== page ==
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Carl Paladino Says He May Run For New York Governor As Conservative Party Candidate

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Former New York Republican gubernatorial nominee Carl Paladino says he may run for governor next year -- and remove the GOP as a major party in the state in the process -- if Republicans are unable to put forth a worthy challenger to Gov. Andrew Cuomo (D).

Paladino, a tea party favorite who now serves on the Buffalo Board of Education, told the Buffalo News that he may seek the Conservative Party nomination for governor next year if Republicans do not unseat state Senate Co-President Dean Skelos (R) and Assembly Minority Leader Brian Kolb (R).

“If the Republicans don’t get rid of Skelos and Kolb, I would seriously consider taking a Conservative nod in order to put the Conservative Party on Line 2,” Paladino said.

Paladino has accused Skelos and Kolb of not being vocal enough in opposing Cuomo's agenda or in pushing a conservative alternative for governor. He said in July that he wanted to "blow up" Kolb.

Paladino sent out a fundraising email for Assemblyman Steve McLaughlin (R), a potential Cuomo opponent, and has expressed support for another, Westchester County Executive Rob Astorino. But he said he may run if no Republican appears able to beat Cuomo.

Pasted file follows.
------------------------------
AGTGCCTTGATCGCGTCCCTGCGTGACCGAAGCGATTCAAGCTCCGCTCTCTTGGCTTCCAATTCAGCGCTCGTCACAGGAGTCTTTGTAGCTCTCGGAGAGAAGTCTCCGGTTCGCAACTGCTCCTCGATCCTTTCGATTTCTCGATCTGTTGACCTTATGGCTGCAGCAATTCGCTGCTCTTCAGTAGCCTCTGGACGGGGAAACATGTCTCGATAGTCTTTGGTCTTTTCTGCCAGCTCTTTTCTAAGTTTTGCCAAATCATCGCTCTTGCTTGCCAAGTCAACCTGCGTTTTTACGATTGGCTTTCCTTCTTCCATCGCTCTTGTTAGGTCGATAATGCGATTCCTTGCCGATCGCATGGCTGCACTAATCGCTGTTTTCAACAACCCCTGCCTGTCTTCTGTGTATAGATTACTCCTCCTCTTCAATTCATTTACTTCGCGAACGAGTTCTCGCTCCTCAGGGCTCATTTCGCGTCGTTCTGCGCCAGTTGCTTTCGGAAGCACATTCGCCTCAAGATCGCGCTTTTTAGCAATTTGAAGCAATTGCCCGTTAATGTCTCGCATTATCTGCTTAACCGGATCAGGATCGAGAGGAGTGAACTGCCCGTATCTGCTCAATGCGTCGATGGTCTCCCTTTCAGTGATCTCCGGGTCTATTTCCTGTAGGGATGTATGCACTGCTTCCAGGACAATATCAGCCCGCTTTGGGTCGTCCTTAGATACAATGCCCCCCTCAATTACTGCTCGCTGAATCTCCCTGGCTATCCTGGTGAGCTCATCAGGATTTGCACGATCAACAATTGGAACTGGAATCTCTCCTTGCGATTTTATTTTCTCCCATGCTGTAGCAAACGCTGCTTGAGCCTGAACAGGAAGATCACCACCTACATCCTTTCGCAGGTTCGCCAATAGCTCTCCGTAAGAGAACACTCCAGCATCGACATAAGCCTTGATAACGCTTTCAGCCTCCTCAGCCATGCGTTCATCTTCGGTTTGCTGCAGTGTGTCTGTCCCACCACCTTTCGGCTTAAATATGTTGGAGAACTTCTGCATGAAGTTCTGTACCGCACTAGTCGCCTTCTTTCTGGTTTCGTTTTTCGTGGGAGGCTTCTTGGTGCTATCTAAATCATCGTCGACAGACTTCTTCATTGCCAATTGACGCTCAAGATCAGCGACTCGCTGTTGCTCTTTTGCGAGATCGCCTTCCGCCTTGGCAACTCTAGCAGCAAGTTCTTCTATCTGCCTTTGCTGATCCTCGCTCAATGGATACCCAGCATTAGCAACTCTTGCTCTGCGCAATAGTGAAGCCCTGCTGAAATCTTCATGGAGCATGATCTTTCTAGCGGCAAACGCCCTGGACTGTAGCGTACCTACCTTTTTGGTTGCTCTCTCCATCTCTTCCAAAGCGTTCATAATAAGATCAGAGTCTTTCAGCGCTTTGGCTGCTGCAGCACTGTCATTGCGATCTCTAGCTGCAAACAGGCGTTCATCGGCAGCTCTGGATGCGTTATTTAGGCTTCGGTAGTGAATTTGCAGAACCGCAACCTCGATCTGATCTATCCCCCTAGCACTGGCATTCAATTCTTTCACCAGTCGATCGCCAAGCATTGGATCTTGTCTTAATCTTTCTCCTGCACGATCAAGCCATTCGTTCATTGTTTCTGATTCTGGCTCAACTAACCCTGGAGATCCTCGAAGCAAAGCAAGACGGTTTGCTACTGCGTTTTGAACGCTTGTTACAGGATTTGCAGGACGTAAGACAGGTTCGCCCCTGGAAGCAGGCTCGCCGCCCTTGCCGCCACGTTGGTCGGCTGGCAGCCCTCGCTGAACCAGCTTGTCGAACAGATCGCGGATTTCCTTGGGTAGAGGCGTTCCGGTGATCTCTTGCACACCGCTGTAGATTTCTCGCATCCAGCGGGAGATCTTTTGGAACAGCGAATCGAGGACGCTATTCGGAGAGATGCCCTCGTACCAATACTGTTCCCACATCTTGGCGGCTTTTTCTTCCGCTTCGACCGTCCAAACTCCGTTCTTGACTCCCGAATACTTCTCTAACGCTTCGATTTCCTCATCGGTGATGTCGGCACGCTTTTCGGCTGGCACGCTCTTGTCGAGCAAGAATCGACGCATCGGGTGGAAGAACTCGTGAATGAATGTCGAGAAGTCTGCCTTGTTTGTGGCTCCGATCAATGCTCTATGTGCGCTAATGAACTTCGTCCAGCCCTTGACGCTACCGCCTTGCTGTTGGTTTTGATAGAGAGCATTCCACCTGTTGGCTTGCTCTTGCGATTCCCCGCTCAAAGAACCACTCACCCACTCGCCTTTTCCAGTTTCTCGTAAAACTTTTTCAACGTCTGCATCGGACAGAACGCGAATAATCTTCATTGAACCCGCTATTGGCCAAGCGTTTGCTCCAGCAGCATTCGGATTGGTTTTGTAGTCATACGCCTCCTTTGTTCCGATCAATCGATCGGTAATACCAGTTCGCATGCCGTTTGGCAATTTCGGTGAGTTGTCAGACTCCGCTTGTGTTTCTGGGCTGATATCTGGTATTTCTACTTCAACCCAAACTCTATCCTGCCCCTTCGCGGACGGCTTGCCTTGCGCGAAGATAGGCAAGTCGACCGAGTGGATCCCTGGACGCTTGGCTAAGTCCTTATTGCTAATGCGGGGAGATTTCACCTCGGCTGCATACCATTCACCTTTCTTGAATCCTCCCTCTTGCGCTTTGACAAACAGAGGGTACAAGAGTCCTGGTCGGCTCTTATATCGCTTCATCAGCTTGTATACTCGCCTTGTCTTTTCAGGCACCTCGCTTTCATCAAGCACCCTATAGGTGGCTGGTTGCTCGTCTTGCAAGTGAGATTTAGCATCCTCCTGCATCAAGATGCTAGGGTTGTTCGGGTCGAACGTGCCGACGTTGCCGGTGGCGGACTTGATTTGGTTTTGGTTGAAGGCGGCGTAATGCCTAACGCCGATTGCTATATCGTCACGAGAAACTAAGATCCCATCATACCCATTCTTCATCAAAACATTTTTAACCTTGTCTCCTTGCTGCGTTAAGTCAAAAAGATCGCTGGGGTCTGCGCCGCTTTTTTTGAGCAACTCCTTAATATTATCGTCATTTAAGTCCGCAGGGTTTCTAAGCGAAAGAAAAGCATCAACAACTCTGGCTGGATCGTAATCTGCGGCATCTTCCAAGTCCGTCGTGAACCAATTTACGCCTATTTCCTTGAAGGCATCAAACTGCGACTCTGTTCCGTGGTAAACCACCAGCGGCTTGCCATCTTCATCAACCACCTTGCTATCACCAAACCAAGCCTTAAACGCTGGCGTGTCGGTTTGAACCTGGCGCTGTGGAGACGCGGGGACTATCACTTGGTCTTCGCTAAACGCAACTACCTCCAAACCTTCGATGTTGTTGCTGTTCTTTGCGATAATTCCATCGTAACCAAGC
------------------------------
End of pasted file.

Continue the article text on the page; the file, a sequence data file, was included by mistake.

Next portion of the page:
The New York Conservative Party was founded to push the GOP to the right. Paladino held both the Republican and Conservative nominations in his unsuccessful 2010 race.

Unseating the GOP as one of the top two finishers in the gubernatorial election would render it a minor party under state election law. In New York, the top two finishers in a gubernatorial election are designated "major parties" and each control half of the state Board of Elections and half of county Boards of Elections. This includes both full-time and part-time patronage positions.

The last time the Republicans faced such a threat from the Conservative Party was in 1990, when Conservative gubernatorial nominee Herbert London finished one percentage point behind Republican nominee Pierre Rinfret, in a race ultimately won by Mario Cuomo (D).

Gerald Benjamin, a distinguished professor of political science at SUNY New Paltz, told The Huffington Post that it would be disruptive to state politics if Paladino were able to move the Conservative Party into major party status, but he questioned if Paladino would be successful.

A New York Republican Party spokesman did not return a message left for comment.

Paladino's threats come as New York Republicans battle for relevancy. The GOP's only statewide foothold is in the state Senate, which they control through a coalition with renegade Democrats. Former Gov. George Pataki and former Lt. Gov. Mary Donohue were the GOP's last statewide winners in 2002. The party does hold congressional seats and powerful county offices.

Paladino, who has ties to the birther movement, has spent most of the year focused on the Buffalo schools. He has generated controversy by demanding the firing of Schools Superintendent Pamela Brown and calling the board's African-American women "a parasitic black sisterhood." He won his school board seat with 79 percent of the vote.

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